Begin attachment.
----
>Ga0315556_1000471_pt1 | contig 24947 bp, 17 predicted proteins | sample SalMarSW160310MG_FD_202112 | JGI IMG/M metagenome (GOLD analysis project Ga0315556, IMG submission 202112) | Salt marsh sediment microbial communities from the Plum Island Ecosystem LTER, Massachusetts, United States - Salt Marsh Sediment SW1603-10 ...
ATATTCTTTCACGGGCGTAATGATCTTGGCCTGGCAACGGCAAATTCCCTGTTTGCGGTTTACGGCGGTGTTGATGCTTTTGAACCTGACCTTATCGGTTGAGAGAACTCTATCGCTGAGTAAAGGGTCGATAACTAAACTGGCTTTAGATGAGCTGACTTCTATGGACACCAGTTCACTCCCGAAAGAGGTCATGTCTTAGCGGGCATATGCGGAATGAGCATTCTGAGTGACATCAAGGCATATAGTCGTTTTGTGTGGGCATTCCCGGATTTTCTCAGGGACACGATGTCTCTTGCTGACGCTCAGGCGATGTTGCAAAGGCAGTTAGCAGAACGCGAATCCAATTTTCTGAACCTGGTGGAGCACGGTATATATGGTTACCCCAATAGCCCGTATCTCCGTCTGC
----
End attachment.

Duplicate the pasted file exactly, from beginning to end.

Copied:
>Ga0315556_1000471_pt1 | contig 24947 bp, 17 predicted proteins | sample SalMarSW160310MG_FD_202112 | JGI IMG/M metagenome (GOLD analysis project Ga0315556, IMG submission 202112) | Salt marsh sediment microbial communities from the Plum Island Ecosystem LTER, Massachusetts, United States - Salt Marsh Sediment SW1603-10 ...
ATATTCTTTCACGGGCGTAATGATCTTGGCCTGGCAACGGCAAATTCCCTGTTTGCGGTTTACGGCGGTGTTGATGCTTTTGAACCTGACCTTATCGGTTGAGAGAACTCTATCGCTGAGTAAAGGGTCGATAACTAAACTGGCTTTAGATGAGCTGACTTCTATGGACACCAGTTCACTCCCGAAAGAGGTCATGTCTTAGCGGGCATATGCGGAATGAGCATTCTGAGTGACATCAAGGCATATAGTCGTTTTGTGTGGGCATTCCCGGATTTTCTCAGGGACACGATGTCTCTTGCTGACGCTCAGGCGATGTTGCAAAGGCAGTTAGCAGAACGCGAATCCAATTTTCTGAACCTGGTGGAGCACGGTATATATGGTTACCCCAATAGCCCGTATCTCCGTCTGC